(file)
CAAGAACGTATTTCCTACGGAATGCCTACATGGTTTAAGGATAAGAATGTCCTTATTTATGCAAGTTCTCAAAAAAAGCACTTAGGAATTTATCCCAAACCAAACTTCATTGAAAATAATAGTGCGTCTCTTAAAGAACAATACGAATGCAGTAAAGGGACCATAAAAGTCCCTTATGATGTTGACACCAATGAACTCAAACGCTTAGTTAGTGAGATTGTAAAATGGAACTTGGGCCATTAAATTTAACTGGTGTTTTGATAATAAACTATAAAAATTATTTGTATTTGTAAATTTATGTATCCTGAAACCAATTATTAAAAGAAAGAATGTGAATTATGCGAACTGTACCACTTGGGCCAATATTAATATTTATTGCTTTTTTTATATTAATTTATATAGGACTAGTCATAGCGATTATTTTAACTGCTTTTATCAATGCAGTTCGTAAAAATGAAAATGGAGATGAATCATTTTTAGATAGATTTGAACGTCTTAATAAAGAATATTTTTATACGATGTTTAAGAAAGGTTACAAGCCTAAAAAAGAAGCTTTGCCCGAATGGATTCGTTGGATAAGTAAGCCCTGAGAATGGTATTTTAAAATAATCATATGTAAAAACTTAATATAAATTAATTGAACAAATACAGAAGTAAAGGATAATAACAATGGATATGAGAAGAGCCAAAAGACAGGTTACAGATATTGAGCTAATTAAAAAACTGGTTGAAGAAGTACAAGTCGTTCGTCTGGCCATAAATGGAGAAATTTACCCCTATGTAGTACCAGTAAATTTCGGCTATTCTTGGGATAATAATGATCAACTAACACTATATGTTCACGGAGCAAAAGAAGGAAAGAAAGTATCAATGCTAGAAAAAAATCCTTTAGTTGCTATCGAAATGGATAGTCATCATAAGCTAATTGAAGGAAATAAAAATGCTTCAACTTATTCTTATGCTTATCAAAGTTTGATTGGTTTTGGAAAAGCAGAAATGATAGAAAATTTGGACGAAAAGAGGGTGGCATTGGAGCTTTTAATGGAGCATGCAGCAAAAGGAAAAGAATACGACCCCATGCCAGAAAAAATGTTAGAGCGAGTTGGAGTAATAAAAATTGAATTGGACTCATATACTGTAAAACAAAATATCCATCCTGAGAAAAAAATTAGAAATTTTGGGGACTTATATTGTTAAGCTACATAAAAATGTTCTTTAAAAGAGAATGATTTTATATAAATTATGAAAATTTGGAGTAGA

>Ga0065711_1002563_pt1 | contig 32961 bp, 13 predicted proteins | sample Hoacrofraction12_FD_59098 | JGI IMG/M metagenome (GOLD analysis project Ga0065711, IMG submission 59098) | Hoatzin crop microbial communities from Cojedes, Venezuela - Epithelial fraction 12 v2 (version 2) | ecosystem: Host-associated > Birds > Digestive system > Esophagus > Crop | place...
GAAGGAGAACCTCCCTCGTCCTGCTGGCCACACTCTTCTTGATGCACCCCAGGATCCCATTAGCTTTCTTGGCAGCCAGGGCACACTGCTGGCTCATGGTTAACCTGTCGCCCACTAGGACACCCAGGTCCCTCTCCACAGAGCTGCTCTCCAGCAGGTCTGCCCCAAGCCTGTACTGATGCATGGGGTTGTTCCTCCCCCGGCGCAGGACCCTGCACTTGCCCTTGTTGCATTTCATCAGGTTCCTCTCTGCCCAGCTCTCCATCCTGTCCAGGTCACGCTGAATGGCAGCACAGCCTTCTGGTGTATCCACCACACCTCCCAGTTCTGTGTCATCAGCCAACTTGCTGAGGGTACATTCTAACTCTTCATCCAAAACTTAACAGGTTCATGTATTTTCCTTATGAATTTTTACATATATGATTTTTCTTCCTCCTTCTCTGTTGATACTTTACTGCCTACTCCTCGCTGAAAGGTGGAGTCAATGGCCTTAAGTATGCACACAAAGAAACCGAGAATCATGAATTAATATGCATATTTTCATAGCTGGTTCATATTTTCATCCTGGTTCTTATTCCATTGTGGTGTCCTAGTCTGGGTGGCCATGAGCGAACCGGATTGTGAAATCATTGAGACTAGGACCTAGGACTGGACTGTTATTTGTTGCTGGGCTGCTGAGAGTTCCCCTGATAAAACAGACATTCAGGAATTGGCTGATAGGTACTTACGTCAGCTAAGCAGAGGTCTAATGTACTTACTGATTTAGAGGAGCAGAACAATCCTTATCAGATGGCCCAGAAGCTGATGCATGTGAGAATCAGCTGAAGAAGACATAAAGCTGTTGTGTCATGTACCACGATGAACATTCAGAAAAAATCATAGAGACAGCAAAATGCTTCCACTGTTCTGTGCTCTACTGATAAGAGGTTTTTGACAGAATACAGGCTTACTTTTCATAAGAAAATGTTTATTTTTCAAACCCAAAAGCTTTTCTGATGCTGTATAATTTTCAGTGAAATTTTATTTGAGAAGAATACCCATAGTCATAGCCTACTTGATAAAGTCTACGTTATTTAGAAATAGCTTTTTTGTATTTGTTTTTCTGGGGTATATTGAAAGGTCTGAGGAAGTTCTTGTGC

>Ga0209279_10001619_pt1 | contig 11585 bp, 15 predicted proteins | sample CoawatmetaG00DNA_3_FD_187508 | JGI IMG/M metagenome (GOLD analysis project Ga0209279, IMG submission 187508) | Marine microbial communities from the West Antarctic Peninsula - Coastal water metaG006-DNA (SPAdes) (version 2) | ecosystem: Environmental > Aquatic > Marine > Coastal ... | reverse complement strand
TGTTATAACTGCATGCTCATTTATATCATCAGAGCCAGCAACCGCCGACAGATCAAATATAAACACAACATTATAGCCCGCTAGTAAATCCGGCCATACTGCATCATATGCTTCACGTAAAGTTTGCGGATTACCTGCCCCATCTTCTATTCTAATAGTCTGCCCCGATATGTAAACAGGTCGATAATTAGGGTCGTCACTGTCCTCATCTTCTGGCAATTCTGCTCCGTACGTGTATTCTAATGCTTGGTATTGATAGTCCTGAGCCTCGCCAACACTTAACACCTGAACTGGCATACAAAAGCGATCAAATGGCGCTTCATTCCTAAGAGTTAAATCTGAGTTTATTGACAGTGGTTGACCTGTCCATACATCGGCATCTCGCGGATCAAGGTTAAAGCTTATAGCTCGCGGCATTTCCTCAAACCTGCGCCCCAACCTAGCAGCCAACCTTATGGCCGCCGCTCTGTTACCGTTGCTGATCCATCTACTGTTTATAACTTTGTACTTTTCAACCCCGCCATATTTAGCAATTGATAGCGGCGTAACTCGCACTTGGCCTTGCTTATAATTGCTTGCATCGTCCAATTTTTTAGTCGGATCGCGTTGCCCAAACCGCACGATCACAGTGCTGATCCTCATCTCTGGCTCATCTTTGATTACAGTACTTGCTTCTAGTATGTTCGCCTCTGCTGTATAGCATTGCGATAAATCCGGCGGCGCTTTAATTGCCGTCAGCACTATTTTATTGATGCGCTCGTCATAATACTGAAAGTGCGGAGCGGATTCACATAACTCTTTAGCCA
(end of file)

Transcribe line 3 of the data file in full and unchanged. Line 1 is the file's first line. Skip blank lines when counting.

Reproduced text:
GAAGGAGAACCTCCCTCGTCCTGCTGGCCACACTCTTCTTGATGCACCCCAGGATCCCATTAGCTTTCTTGGCAGCCAGGGCACACTGCTGGCTCATGGTTAACCTGTCGCCCACTAGGACACCCAGGTCCCTCTCCACAGAGCTGCTCTCCAGCAGGTCTGCCCCAAGCCTGTACTGATGCATGGGGTTGTTCCTCCCCCGGCGCAGGACCCTGCACTTGCCCTTGTTGCATTTCATCAGGTTCCTCTCTGCCCAGCTCTCCATCCTGTCCAGGTCACGCTGAATGGCAGCACAGCCTTCTGGTGTATCCACCACACCTCCCAGTTCTGTGTCATCAGCCAACTTGCTGAGGGTACATTCTAACTCTTCATCCAAAACTTAACAGGTTCATGTATTTTCCTTATGAATTTTTACATATATGATTTTTCTTCCTCCTTCTCTGTTGATACTTTACTGCCTACTCCTCGCTGAAAGGTGGAGTCAATGGCCTTAAGTATGCACACAAAGAAACCGAGAATCATGAATTAATATGCATATTTTCATAGCTGGTTCATATTTTCATCCTGGTTCTTATTCCATTGTGGTGTCCTAGTCTGGGTGGCCATGAGCGAACCGGATTGTGAAATCATTGAGACTAGGACCTAGGACTGGACTGTTATTTGTTGCTGGGCTGCTGAGAGTTCCCCTGATAAAACAGACATTCAGGAATTGGCTGATAGGTACTTACGTCAGCTAAGCAGAGGTCTAATGTACTTACTGATTTAGAGGAGCAGAACAATCCTTATCAGATGGCCCAGAAGCTGATGCATGTGAGAATCAGCTGAAGAAGACATAAAGCTGTTGTGTCATGTACCACGATGAACATTCAGAAAAAATCATAGAGACAGCAAAATGCTTCCACTGTTCTGTGCTCTACTGATAAGAGGTTTTTGACAGAATACAGGCTTACTTTTCATAAGAAAATGTTTATTTTTCAAACCCAAAAGCTTTTCTGATGCTGTATAATTTTCAGTGAAATTTTATTTGAGAAGAATACCCATAGTCATAGCCTACTTGATAAAGTCTACGTTATTTAGAAATAGCTTTTTTGTATTTGTTTTTCTGGGGTATATTGAAAGGTCTGAGGAAGTTCTTGTGC